We live in a chaotic period of human history, and one person who has a lot of wise words and opinions to express on the subject is Sunny Hundal – a journalist, activist and commentator, who addressed street paper delegates on the first full day of the 2018 INSP Global Street Paper Summit.
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After grabbing the attention of the audience with an audacious, and some might say antagonistic, opening gambit – “we are all being radicalised and we don’t know how to stop it” – the deliberateness of his antagonism soon became clear.
Hundal spoke to summit delegates – who share a social cause, one which it seems obvious is constantly being attacked by populist, right wing politicians and media personalities – about the increasing necessity to approach those with opposing views with dialogue rather than reactionary responses. To show just how easy it is to be “triggered”, his opening presentation slide was an image of a person familiar to almost everyone – US President Donald Trump – with the caption, “how many get annoyed when you see that face?”.
Hundal proceeded to engage the audience in a debate about the idea that “we are all being radicalised and we don’t know how to stop it”. In other words, fear, hatred and aggression breeds the same on all sides of the political spectrum, and we no longer have the desire to engage the nuances of real, substantive debate, and instead revert to name-calling and frustration. Foremost in his argument was the idea that even if the same is coming from the other side, it does not mean all involved in discussing how our society is run should stoop to that level.
During his speech, he said: “We are faced with an avalanche of shit every day, but we all need to calm the fuck down.
“It’s so easy to go along with radicalisation and anger, and we find it so much harder to resist that temptation, and instead sit back and think more deeply about issues.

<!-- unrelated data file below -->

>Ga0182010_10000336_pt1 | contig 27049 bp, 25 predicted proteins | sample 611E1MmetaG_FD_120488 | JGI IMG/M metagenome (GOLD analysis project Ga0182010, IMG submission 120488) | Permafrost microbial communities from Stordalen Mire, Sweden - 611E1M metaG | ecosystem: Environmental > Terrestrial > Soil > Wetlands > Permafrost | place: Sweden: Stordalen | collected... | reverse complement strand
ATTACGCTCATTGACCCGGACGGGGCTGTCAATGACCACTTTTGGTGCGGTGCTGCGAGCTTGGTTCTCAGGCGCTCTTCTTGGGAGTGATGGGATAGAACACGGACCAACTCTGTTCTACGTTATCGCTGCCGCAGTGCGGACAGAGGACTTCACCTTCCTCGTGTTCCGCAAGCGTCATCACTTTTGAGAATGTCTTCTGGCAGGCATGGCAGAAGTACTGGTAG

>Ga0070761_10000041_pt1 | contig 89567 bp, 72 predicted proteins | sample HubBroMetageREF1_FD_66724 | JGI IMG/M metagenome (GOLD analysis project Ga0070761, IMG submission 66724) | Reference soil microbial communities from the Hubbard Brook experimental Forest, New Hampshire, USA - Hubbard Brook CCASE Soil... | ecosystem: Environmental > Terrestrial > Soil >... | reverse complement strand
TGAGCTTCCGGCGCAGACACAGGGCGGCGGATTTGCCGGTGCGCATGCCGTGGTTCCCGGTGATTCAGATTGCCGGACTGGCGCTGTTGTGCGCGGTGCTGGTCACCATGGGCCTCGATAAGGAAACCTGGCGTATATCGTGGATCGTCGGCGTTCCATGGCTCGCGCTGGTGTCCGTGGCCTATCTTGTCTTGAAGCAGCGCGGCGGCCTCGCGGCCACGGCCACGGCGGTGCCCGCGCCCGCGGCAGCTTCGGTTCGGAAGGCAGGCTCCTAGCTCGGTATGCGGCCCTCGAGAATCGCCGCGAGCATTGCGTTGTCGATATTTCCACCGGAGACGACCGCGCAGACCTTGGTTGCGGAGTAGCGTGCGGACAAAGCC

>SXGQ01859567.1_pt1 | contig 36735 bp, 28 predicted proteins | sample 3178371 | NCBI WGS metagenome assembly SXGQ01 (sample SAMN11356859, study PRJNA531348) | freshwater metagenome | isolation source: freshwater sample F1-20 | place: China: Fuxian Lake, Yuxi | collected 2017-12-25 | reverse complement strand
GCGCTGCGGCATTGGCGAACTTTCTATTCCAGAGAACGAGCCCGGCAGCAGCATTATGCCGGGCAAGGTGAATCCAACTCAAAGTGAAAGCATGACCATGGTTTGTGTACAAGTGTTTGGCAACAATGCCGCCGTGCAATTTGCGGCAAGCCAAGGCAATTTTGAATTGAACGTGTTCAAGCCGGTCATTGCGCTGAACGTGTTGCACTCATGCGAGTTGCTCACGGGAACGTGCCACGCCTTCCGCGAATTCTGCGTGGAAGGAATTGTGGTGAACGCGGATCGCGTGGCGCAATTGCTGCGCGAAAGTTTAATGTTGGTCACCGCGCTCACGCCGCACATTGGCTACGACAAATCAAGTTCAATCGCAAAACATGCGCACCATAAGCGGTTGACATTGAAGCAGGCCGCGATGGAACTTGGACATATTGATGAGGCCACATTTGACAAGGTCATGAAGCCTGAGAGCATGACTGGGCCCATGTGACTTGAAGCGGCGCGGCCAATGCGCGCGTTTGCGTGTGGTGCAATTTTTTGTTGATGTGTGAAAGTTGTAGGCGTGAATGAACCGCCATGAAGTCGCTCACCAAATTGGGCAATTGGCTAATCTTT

“Because of this, we are unable to convince those who disagree with us that our interests are trustworthy.
“We need to stop telling the people who voted for Trump they are white supremacists and the Brexit voters they are all racist – as they will start believing us and think it’s not so bad.”
He went on to talk about his family’s experiences of persecution and discrimination, his disagreements with his brother on the importance of his religion, the ways he has, as a person of colour, of Sikh and Indian heritage, criticised his own community for their failings, and how he has come to view approaches to peace and unity that, rather controversially, don’t place as much importance on identity politics.
As someone who has written for mainstream media outlets, and outlets such as openDemocracy and Barfi Culture which, like street papers, are considered alternative press, he also spoke about the role journalists play in this worldview.
He said: “Journalists have a responsibility not just to report on the world, but to do it in the right way. That’s the beauty that our profession can provide.”
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— Maree Aldam (@maaldam) August 21, 2018
After the keynote, Hundal was inundated with requests from delegates to dish out advice on how they can more effectively engage people, who have different ideas about social, cultural, economic and political issues, in dialogue.
Former executive director of Street Roots, a street paper from Portland, Oregon, asked: “So often we find ourselves on the defensive – what can we practically do not to have an emotional response, in a healthy way?”
Hundal responded: “Humans are emotional people, and that is something we cannot avoid, but I believe that we can be emotional while also having a conversation.”
Below, watch the live stream of Sunny Hundal’s keynote speech in its entirety.